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With no students on campus, religious people on Plaza face brutal mutiny after asking each other ‘if they have a minute’

As tears pooled in the corner of his eyes, he dropped his face into the palms of his hands. The sunglasses fell from the top of his head and clattered to the ground. His JanSport backpack rested on his shoulders. With eyes empty of life and blood streaks drying above his temple, he recounted the carnage he saw. 

“I’ve been everywhere, man, crossed the deserts bare, man; I’ve breathed the mountain air, man, but never once have I seen a battlefield like this,” Marcus Andrews, an on-campus religious personality and survivor, said through more tears. 

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Amid a shortage of unsuspecting freshmen and transfer students on campus, religious folks on campus suffered from a horrible battle after running into each other and asking “Hey man, do you got a minute?” or “Do you think you’ll get into heaven?”

Following the recent closure of all nonessential buildings on campus and the transition to a fully online academic program for the rest of the semester in response to the COVID-19 pandemic, students wandering through The Plaza have been hard to come by.

In a feud that would have made the Hatfields and McCoys turn pale and head for the hills, religious people on campus began bumping into each other with increasing frequency and asking if the other had some time to talk about “our Lord and Savior” or if they thought they were a good person.

As religious personalities engaged in debate, tempers flared. 

“How can YOU THINK THAT YOU ARE A GOOD PERSON, WHEN I WAS THE ONE WHO ASKED YOU THAT SAME QUESTION FIRST?” one religious personality was heard yelling shortly before being put into a chokehold and being body-slammed by the other religious personality.

After the unsuspecting innocent students who were just minding their own business began to disappear from campus, the religious people turned on each other, looking for their next victim. 

Echoes of “Well, you’re actually going to hell,” and “You need to give up your life in order to truly live,” rang out across campus, but not before they were drowned out by the sound of heavy artillery fire and firebombing attacks by competing religious personalities. 

Shrines to educational success and the endowment of the state’s future, like the Clark Building and the Braiden Dining Center, were lost among the fighting. Cultural landmarks that served as the bedrock to an educated society were wiped from the CSU map as different sects of the same religion bombarded each other with airstrikes and stone tablets of cherry-picked Bible quotes about forgiveness and love.

“This fight is a righteous fight, and we shall prevail no matter the cost to our brothers and sisters, no matter the cost to the campus,” said Darrell Johns, another religious personality, while loading a package of munitions onto a commandeered Housing & Dining Services golf cart. 

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Many students who remained on campus after spring break were stuck in the Corbett and Parmelee embassies and feared for their lives as the fighting took over campus.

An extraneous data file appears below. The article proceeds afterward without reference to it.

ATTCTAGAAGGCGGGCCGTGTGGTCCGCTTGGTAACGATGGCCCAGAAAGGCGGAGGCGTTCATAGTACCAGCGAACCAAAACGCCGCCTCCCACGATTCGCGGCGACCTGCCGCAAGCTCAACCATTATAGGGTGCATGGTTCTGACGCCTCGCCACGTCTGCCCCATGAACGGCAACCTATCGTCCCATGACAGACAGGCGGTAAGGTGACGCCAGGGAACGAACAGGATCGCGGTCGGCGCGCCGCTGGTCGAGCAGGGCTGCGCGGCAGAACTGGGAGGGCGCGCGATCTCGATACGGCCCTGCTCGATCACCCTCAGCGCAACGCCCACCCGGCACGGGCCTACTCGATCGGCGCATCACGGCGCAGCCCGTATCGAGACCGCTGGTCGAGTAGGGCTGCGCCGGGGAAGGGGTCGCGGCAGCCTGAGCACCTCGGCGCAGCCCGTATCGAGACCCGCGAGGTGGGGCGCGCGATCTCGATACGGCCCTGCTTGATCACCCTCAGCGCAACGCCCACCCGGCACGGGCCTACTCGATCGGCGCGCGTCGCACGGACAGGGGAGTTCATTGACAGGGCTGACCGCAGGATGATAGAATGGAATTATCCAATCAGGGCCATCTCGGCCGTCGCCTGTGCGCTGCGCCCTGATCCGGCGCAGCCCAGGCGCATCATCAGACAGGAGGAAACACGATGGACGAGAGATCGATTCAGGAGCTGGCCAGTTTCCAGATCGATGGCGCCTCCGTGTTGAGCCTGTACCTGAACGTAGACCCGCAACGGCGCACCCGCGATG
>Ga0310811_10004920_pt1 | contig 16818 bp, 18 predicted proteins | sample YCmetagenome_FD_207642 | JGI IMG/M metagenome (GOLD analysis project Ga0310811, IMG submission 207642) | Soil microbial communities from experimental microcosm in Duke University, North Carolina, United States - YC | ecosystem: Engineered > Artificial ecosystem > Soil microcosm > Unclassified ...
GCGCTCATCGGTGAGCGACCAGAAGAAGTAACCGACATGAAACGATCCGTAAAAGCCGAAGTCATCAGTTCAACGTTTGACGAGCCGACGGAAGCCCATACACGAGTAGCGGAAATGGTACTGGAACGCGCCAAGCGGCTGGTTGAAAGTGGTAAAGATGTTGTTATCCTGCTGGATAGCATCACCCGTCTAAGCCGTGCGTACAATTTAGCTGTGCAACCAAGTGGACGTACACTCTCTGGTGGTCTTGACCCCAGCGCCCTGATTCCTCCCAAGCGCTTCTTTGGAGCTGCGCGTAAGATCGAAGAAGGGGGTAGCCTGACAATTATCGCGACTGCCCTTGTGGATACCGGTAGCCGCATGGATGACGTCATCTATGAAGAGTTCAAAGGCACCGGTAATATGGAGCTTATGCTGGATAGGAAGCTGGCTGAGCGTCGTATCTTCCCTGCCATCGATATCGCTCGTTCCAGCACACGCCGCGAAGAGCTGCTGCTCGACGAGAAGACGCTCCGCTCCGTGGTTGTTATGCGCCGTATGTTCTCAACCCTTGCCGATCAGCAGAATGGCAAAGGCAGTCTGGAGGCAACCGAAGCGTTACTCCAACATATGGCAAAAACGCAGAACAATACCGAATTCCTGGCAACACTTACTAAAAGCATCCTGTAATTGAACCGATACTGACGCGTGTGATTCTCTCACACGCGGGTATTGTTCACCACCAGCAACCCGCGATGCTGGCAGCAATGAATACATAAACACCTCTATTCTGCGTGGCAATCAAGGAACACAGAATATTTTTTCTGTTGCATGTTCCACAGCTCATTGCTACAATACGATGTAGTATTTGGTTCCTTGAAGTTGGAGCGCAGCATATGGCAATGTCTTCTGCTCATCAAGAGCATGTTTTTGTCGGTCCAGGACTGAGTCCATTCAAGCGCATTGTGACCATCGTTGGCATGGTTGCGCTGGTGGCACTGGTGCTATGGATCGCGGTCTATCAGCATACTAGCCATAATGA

“Can’t they just get along?” sophomore Jessica Honner said while cowering under her desk amid heavy anti-aircraft fire from the southern part of campus. “We all have faults, and nobody is perfect, but in the end, we’re all mostly good people deep down inside. Can’t they see that?”

As the Do You Got A Minute rebels took over the Morgan Library and the southern half of The Plaza, the Do You Think You’ll Get Into Heaven resistance fighters were holed up in the Lory Student Center and were established on the roof of the Computer Science Building. 

With the conflict zone spreading rapidly, University President Joyce McConnell feared for the students still stuck in the embassies on the north side of campus. 

“We’ve got to get them the blazes out of there!” an exacerbated McConnell said to reporters on the south lawn of the Administration Building just before getting aboard CAM Force One and flashing a double peace sign.  

The destruction on campus even garnered international attention.

“What happened on this campus should be registered as a war crime under the Geneva Conventions,” said Maj. Lt. Gen. William Pitterpatter, an official from the United Nations’ war council. 

“There was no need for the destruction of a site as holy as the B wing of the Clark Building, and now this community has lost a treasured cultural site,” history professor Mike Mickelsons said after returning to campus and finding his office destroyed. 

The B wing of the Clark Building was on UNESCO’s World Heritage Sites list as a place of “extreme cultural importance and a significant source of plutonium and asbestos,” according to UNESCO’s website. 

In a rapid turn of events, as the number of fighters on each side of the heaven and hell debate dwindled, a peace deal was signed early Wednesday morning. Leaders from each guerrilla outfit met in the middle of The Plaza and asked each other if they had a minute before negotiating. 

Each side vowed to only ask questions to innocent freshmen that can easily be manipulated or to people who look like they can easily be swindled into cutting off any sort of meaningful emotional ties with their family and friends.

Forrest Czarnecki can be reached at editor@collegian.com or on Twitter @forrestczar.

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